Sarah was still deciding whether or not to take off her coat when the bartender approached her. She looked up, and for a glimmer of an instant she thought he looked familiar. The nagging feeling went as quickly as it had come though. Unlike memories at the edge of recollection, like buoys bobbing in rough seas, this one has surfaced for only an instant, before staying submerged for good. She dismissed the notion and focused on his question. What would she have?

Normally Sarah did not drink alcohol. She'd never developed a taste for beer or wine, and since liquor did not have the same intoxicating effect on her that others sought after, it was even less of an appealing option. Dates, family gatherings and business encounters were really the only times she indulged to appease social expectations, if only to fit in. The sole exceptions to this were cream liquers, which she saw as a nice treat to wind down with after a long day, and the occasional splash of whiskey in her coffee when the appropriate situation presented itself. This seemed one of those times.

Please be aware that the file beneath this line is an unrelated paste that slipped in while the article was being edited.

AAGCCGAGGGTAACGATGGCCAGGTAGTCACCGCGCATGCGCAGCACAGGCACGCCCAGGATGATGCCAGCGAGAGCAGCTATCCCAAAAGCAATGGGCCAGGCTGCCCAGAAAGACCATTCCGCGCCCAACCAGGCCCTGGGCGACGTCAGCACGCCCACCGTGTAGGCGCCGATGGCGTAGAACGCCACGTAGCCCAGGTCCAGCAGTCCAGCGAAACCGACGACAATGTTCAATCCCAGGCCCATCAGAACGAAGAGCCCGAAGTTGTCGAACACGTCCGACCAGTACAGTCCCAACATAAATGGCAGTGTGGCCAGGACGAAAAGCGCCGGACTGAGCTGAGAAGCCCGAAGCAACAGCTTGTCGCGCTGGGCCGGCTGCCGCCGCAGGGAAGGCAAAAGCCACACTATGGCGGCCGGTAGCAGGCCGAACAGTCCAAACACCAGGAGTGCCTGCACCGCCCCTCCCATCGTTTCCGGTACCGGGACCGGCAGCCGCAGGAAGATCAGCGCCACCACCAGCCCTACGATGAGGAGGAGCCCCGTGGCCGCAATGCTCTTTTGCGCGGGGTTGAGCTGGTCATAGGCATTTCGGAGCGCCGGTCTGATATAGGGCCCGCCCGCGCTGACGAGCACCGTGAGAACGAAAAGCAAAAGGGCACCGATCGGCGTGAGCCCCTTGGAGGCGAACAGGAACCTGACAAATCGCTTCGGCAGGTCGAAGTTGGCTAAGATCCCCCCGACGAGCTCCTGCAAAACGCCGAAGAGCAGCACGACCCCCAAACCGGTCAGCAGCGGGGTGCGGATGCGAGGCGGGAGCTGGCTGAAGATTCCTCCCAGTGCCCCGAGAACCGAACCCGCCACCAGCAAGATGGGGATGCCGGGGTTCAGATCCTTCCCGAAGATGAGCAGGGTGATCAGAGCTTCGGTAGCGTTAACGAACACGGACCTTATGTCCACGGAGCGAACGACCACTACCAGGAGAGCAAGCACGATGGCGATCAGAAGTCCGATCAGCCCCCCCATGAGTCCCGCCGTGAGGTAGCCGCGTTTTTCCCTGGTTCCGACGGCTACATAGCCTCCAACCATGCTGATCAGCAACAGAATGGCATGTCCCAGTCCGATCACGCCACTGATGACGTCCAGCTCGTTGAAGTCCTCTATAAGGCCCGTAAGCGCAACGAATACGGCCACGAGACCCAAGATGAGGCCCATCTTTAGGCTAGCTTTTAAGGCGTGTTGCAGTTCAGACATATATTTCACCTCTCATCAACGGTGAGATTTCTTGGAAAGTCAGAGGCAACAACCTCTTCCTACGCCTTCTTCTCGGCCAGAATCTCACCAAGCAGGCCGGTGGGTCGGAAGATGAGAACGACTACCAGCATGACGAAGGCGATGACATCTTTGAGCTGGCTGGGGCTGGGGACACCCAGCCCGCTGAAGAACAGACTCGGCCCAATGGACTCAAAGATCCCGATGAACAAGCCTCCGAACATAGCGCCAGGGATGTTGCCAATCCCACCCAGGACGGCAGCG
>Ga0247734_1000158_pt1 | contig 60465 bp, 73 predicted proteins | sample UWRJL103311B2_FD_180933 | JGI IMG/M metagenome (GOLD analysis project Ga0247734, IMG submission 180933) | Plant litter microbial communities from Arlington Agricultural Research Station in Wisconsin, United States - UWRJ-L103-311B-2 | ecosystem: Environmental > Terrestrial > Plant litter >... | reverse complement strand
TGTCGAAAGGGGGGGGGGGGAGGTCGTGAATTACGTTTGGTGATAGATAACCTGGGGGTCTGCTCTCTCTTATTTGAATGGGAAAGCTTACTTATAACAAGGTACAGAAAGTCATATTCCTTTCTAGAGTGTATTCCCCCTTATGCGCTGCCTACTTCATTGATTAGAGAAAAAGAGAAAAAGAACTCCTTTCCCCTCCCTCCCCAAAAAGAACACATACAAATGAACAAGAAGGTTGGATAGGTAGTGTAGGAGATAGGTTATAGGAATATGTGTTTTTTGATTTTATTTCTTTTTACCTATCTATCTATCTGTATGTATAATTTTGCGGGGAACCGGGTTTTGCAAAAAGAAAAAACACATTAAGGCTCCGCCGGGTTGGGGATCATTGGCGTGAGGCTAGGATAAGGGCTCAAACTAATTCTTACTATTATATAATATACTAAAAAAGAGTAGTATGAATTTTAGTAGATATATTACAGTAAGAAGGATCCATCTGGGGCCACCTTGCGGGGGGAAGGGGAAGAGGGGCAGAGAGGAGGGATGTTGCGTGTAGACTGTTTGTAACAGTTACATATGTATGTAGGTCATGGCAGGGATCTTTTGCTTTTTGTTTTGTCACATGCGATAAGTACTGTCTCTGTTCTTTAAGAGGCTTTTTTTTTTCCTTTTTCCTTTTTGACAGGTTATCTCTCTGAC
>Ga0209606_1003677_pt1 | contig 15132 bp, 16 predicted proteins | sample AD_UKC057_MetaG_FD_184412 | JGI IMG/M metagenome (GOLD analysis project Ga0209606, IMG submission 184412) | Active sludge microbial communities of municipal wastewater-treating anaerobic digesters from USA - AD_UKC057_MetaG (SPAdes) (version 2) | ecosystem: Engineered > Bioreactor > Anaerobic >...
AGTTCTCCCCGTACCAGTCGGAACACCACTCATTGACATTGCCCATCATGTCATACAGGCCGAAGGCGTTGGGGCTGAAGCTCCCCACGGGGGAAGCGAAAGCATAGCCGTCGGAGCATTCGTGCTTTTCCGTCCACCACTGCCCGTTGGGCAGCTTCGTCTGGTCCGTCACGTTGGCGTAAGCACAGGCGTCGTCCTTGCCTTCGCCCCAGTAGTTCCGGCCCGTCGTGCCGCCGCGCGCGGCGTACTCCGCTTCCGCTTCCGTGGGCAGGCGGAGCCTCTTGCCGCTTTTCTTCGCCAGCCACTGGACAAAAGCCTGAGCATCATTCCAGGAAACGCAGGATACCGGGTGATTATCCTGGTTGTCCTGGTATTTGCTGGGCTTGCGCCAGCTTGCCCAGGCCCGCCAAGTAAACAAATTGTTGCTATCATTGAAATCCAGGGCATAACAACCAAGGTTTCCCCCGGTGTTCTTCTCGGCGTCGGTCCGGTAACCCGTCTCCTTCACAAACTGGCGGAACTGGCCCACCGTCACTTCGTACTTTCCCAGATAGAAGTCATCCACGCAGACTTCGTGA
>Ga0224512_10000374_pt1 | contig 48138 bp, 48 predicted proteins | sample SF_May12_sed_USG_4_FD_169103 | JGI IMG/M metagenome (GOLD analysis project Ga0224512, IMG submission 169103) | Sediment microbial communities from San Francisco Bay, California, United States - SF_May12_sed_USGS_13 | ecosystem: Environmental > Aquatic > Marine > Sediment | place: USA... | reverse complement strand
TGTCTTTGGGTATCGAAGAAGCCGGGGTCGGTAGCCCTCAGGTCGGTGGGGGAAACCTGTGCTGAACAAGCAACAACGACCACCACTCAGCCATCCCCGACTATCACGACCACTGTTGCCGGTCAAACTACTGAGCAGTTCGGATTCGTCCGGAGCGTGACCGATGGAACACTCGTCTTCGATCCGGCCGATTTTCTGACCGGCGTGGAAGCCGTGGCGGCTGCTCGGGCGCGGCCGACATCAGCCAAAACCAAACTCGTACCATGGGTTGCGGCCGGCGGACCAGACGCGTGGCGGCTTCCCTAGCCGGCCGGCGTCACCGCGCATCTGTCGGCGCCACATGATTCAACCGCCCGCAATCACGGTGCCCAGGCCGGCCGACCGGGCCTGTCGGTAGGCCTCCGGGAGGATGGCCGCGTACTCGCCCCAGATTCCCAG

"Scotch coffee, please. A local mid-shelf if you've got some, otherwise Black-label will do." Sarah said somewhat distractedly as she reached down for her messenger bag and retrieved her thermos. Truth be told, she wasn't positive that there was such a thing as Scotch coffee, but Irish coffee was definitely a thing, and it stood to reason that the Scots would have their own take on the drink. "Oh and please use this if you haven't got a fresh pot on. It's from the café just up the road." She added, placing her dinged and dented, yet sturdy metal thermos on the counter. She half expected the bartender to tell her that he wasn't allowed to do that, a line she'd heard several times before in bars back home in Boston. She was rarely a frequent-enough customer that bartenders would trust her brought-in cocktail ingredients... even if it was just coffee. But New Cresthill was a far cry from Boston, and one way or another she would have to learn local etiquette. As she waited for a reply, Sarah glanced down the bar, where in the distance she could see the familiar neon lights of a jukebox beckoning.